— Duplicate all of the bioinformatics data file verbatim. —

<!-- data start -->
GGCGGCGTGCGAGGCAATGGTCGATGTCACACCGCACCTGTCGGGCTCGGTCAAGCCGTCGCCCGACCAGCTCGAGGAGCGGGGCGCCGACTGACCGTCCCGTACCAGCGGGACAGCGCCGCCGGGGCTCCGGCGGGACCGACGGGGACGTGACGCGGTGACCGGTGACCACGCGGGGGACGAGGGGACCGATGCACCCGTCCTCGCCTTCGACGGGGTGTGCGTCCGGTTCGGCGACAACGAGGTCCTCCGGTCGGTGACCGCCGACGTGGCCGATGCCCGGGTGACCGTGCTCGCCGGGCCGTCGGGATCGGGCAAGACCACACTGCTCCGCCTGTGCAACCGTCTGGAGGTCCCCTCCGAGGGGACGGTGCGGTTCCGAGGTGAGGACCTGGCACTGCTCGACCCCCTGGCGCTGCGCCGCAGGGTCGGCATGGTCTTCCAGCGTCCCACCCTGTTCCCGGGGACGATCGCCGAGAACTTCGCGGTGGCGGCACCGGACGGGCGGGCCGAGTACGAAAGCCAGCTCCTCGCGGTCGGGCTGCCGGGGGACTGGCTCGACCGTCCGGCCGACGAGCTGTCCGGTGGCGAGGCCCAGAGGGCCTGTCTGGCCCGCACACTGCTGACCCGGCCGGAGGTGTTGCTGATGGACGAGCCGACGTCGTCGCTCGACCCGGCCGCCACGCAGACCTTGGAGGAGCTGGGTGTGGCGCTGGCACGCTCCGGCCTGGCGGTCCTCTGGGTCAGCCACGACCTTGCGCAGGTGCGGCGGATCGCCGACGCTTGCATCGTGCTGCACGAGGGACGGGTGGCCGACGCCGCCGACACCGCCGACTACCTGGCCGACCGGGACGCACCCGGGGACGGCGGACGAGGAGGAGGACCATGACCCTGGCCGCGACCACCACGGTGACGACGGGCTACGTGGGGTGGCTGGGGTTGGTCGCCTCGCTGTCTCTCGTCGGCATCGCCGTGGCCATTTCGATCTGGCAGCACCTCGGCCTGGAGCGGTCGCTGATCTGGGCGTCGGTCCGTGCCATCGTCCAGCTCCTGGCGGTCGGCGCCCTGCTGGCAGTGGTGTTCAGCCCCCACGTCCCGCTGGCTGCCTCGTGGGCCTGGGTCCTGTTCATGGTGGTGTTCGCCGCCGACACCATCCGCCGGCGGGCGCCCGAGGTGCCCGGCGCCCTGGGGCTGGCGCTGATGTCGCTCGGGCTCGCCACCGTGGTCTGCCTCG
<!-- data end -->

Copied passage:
GGCGGCGTGCGAGGCAATGGTCGATGTCACACCGCACCTGTCGGGCTCGGTCAAGCCGTCGCCCGACCAGCTCGAGGAGCGGGGCGCCGACTGACCGTCCCGTACCAGCGGGACAGCGCCGCCGGGGCTCCGGCGGGACCGACGGGGACGTGACGCGGTGACCGGTGACCACGCGGGGGACGAGGGGACCGATGCACCCGTCCTCGCCTTCGACGGGGTGTGCGTCCGGTTCGGCGACAACGAGGTCCTCCGGTCGGTGACCGCCGACGTGGCCGATGCCCGGGTGACCGTGCTCGCCGGGCCGTCGGGATCGGGCAAGACCACACTGCTCCGCCTGTGCAACCGTCTGGAGGTCCCCTCCGAGGGGACGGTGCGGTTCCGAGGTGAGGACCTGGCACTGCTCGACCCCCTGGCGCTGCGCCGCAGGGTCGGCATGGTCTTCCAGCGTCCCACCCTGTTCCCGGGGACGATCGCCGAGAACTTCGCGGTGGCGGCACCGGACGGGCGGGCCGAGTACGAAAGCCAGCTCCTCGCGGTCGGGCTGCCGGGGGACTGGCTCGACCGTCCGGCCGACGAGCTGTCCGGTGGCGAGGCCCAGAGGGCCTGTCTGGCCCGCACACTGCTGACCCGGCCGGAGGTGTTGCTGATGGACGAGCCGACGTCGTCGCTCGACCCGGCCGCCACGCAGACCTTGGAGGAGCTGGGTGTGGCGCTGGCACGCTCCGGCCTGGCGGTCCTCTGGGTCAGCCACGACCTTGCGCAGGTGCGGCGGATCGCCGACGCTTGCATCGTGCTGCACGAGGGACGGGTGGCCGACGCCGCCGACACCGCCGACTACCTGGCCGACCGGGACGCACCCGGGGACGGCGGACGAGGAGGAGGACCATGACCCTGGCCGCGACCACCACGGTGACGACGGGCTACGTGGGGTGGCTGGGGTTGGTCGCCTCGCTGTCTCTCGTCGGCATCGCCGTGGCCATTTCGATCTGGCAGCACCTCGGCCTGGAGCGGTCGCTGATCTGGGCGTCGGTCCGTGCCATCGTCCAGCTCCTGGCGGTCGGCGCCCTGCTGGCAGTGGTGTTCAGCCCCCACGTCCCGCTGGCTGCCTCGTGGGCCTGGGTCCTGTTCATGGTGGTGTTCGCCGCCGACACCATCCGCCGGCGGGCGCCCGAGGTGCCCGGCGCCCTGGGGCTGGCGCTGATGTCGCTCGGGCTCGCCACCGTGGTCTGCCTCG